January/February 2012

William A. Niskanen: In Memoriam

In late October, Bill Niskanen met his Maker. Cato lost its chairman emeritus and distinguished scholar. I lost a friend and collaborator of 40 years. I first met Bill in 1971, when he was the assistant director for evaluation at the Office of Management and Budget (OMB). At the time, we both had the same type of nuts-and-bolts experience. Our mindsets were technocratic — with an optimism about the possibilities for making the government "efficient" bordering on naïveté.

Even then, however, Bill possessed the seeds of a healthy skepticism. One week before Watergate, he left OMB with a sour taste in his mouth. "As a group, we made an awful botch of things as party to a rapid growth of domestic spending and regulation and the implementation of comprehensive wage and price controls." But I'm getting ahead of myself. To truly understand Bill and his work, we must take a deeper look at his foundation, work habits, and style.

Bill's foundation was laid by Milton Friedman at the University of Chicago in the late 1950s. Friedman was riding high at the time, and he was known for eschewing the fads — the frilly and esoteric techniques. He stuck to what was fundamental, simple, robust, and applicable — and it was this approach that left an indelible mark on Bill.

"Conjecture and refutation" became Bill's methodological lodestar. After all, if you entered the fray by asserting that your policy prescriptions were theoretically true — yet untestable — how could you ever hope to resolve any differences? He sought to convince people with evidence, not to convert them to a value system. He consistently projected an air of tolerance, a willingness to debate, and a firm belief that consensus was possible.

Bill's work habits were as important to his career as was his Chicago training. The master craftsman went to his workshop at precisely the same time each day — I could set my watch to the first bang of his pipe in the ashtray — and once he arrived, he worked. Bill was a man of habit and rhythm, one of the secrets behind his enormous output.

Bill began each day with a careful reading of newspapers — a rare talent in and of itself — and he was always in the watchtower from that point on. His persistence made me think of James Madison — the only Founding Father to attend every hour of the Constitutional Convention. Bill's work style was that of a duck serenely gliding across a pond; below the surface, two feet were churning away at a ferocious pace. "Roll up your sleeves and do it yourself" was one of Bill's mantras. Style usually reveals a great deal about a man, and that was true in Bill's case. He identified his management technique in the mid- 1960s, as director of economic and political studies at the Institute for Defense Analyses: "I quickly discovered that the secret of being a good research manager is to hire bright people and give them only the most general guidance." Bill liked to lead by example, and that's what he did. Bill was laid back. But when he struck, the punch was lightning fast and on target.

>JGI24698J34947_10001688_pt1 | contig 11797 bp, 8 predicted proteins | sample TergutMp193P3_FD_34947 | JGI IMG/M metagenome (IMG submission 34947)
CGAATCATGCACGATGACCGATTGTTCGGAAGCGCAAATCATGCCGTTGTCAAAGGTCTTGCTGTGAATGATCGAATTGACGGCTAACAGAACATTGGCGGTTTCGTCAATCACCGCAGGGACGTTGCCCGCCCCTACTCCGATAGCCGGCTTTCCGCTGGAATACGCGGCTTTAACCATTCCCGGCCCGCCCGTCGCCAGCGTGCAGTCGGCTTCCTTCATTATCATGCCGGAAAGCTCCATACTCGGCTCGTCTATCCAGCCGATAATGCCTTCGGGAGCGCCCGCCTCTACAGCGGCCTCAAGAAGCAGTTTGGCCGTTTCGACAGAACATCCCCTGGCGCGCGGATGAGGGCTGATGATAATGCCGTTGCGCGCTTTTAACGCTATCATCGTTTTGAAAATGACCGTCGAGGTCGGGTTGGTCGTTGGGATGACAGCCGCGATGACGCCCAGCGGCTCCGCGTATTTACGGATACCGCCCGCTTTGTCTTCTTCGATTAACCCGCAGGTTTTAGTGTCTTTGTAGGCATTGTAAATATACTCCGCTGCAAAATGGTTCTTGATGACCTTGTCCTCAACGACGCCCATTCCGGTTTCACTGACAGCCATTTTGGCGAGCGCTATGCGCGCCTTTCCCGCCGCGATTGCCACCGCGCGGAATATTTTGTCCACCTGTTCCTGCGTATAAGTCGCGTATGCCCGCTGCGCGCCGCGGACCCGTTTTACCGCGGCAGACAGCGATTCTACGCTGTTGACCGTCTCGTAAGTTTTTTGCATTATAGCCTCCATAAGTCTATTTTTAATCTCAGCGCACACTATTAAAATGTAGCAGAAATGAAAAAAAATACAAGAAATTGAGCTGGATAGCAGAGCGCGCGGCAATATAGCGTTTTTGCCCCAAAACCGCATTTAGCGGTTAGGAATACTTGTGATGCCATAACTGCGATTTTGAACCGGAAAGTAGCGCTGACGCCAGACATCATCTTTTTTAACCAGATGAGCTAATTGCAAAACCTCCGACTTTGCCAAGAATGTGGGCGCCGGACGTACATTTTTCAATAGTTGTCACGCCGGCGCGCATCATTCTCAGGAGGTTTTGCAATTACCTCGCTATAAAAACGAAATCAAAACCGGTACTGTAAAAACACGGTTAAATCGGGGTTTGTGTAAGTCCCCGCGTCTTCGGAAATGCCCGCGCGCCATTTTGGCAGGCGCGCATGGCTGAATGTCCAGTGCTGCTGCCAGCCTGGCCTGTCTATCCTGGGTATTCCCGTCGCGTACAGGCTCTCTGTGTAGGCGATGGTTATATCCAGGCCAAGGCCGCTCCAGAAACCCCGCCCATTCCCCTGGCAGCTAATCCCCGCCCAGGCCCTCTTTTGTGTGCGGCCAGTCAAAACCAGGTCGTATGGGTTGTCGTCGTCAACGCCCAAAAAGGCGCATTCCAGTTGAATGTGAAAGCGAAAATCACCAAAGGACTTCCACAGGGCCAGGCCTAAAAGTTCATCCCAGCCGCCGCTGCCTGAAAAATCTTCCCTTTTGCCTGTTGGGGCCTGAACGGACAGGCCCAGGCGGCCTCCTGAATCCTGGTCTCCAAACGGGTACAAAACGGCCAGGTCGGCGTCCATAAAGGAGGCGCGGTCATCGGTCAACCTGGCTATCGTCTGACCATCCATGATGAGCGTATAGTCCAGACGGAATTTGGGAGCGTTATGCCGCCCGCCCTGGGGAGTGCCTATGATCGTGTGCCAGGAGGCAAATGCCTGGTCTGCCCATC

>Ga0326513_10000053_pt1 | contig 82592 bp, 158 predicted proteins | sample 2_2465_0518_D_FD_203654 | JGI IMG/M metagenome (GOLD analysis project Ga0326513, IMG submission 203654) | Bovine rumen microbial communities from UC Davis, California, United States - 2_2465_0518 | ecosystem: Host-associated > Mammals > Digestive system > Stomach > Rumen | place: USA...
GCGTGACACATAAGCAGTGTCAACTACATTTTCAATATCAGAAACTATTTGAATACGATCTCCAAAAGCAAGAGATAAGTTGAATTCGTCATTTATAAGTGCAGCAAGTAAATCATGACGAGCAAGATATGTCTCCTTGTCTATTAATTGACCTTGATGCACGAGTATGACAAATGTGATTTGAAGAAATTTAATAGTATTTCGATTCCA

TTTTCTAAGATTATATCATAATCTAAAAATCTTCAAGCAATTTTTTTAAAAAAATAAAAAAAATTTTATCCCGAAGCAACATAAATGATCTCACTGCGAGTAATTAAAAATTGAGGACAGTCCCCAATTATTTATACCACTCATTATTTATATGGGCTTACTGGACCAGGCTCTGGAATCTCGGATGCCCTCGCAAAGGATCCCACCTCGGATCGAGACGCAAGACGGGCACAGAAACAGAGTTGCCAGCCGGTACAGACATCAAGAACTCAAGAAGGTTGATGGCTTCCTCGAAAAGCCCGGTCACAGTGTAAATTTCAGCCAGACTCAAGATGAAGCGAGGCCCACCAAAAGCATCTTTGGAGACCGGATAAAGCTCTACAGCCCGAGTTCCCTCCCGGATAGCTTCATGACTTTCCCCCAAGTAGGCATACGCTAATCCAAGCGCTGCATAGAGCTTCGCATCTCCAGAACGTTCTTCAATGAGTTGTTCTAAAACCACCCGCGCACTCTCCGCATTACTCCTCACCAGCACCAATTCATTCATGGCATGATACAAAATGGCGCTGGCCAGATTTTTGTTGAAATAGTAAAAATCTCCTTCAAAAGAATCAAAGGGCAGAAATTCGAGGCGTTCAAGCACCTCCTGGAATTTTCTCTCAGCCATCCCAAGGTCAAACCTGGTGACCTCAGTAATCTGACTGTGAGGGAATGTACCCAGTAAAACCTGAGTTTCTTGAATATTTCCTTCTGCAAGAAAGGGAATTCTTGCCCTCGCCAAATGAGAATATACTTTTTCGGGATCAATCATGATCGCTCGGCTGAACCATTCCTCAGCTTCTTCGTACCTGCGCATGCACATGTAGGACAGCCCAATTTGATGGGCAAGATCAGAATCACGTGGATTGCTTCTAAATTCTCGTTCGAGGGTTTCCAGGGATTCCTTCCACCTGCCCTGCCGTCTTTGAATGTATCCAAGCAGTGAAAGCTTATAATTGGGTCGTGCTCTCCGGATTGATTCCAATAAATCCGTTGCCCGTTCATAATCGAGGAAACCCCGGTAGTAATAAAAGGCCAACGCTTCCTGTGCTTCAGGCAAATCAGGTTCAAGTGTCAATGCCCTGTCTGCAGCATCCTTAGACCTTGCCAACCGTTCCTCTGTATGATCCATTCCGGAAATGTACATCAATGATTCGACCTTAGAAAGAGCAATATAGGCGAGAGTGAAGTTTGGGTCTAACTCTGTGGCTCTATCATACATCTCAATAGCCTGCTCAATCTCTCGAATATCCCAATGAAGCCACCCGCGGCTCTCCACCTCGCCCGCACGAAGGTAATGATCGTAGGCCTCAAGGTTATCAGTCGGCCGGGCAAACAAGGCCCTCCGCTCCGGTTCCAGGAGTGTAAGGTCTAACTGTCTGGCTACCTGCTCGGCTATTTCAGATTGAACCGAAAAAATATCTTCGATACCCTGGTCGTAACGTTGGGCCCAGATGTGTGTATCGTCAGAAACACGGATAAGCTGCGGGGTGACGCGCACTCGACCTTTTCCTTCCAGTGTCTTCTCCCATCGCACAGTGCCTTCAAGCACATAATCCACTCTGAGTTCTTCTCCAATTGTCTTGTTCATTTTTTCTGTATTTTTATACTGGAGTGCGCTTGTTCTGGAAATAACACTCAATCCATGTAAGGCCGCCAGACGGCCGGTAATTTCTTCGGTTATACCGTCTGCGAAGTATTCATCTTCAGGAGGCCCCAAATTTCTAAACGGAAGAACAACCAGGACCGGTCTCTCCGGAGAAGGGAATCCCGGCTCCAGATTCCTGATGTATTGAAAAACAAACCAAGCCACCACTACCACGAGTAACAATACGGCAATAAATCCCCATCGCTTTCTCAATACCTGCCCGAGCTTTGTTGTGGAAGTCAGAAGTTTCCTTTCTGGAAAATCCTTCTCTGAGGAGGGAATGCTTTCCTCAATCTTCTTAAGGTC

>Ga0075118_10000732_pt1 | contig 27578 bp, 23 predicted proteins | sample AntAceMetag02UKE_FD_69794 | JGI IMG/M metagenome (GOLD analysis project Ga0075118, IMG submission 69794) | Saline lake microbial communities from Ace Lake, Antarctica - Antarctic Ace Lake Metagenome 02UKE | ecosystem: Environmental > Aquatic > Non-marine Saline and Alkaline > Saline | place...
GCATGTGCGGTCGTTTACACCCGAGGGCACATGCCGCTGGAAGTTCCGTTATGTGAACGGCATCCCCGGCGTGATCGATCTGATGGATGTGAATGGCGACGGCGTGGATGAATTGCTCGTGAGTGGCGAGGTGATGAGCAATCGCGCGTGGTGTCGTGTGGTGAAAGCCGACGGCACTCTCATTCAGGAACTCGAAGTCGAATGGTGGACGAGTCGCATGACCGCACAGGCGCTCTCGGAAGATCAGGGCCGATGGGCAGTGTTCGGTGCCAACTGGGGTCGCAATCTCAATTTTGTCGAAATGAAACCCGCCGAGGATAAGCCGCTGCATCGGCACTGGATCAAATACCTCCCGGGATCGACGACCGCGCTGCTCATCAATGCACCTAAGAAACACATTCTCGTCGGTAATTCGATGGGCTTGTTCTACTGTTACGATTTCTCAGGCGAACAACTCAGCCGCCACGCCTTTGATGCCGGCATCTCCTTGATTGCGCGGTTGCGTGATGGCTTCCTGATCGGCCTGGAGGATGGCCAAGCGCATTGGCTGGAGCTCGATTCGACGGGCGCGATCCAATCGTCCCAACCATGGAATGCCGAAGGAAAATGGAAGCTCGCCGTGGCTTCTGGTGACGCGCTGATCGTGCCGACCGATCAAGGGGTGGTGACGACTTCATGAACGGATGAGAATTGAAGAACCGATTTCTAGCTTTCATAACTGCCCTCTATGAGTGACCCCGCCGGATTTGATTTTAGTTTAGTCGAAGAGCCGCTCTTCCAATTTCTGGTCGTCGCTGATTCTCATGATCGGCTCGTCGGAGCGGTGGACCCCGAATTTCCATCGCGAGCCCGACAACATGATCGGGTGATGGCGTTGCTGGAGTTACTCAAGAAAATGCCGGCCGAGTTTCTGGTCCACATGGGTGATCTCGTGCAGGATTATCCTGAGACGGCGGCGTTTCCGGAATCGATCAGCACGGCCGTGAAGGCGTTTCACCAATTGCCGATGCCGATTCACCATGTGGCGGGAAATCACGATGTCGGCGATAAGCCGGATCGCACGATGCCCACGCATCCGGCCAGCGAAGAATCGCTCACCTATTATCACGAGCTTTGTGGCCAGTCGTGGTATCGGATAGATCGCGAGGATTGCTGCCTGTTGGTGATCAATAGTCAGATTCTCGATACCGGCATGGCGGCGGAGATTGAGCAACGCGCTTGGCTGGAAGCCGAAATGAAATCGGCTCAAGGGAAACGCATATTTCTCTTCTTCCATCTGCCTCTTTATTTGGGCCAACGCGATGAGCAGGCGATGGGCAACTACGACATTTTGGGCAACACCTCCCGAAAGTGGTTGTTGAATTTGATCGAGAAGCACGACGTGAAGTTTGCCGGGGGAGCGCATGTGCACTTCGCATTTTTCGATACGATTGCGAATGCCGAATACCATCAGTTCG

In the mid-1970s, when Bill was director of economics at Ford Motor Company, Ford decided that its salvation would be the imposition of government restrictions on Japanese auto imports. Bill thought otherwise, and said so with perhaps the clearest statement on the immorality of corporate welfare ever written: "A common commitment to refrain from special favors serves the same economic function as a common commitment to refrain from stealing." For this, Bill was sacked — which, of course, didn't surprise him. In fact, he mentioned to me that it was the source of untold nonpecuniary benefits. Bill loved adhering to principles. Bill arrived at Cato in April 1985, and he had never found a more perfect match. He had always embraced Cato's commitment to individual liberty, free markets, limited government, and peace. But over time Bill had evolved from a technocrat and a policy analyst — skills that he never abandoned — to a political economist of international regard. And he was finally home.

Bill Niskanen had personality and character. To the outside world, he perhaps seemed shy and stiff — but he was a learned and thoughtful man, at ease with friends and devoted to his family. Bill Niskanen was a man of liberty — one who was worth knowing. He is missed.

Steve H. Hanke is professor of applied economics at the Johns Hopkins University and a senior fellow at the Cato Institute.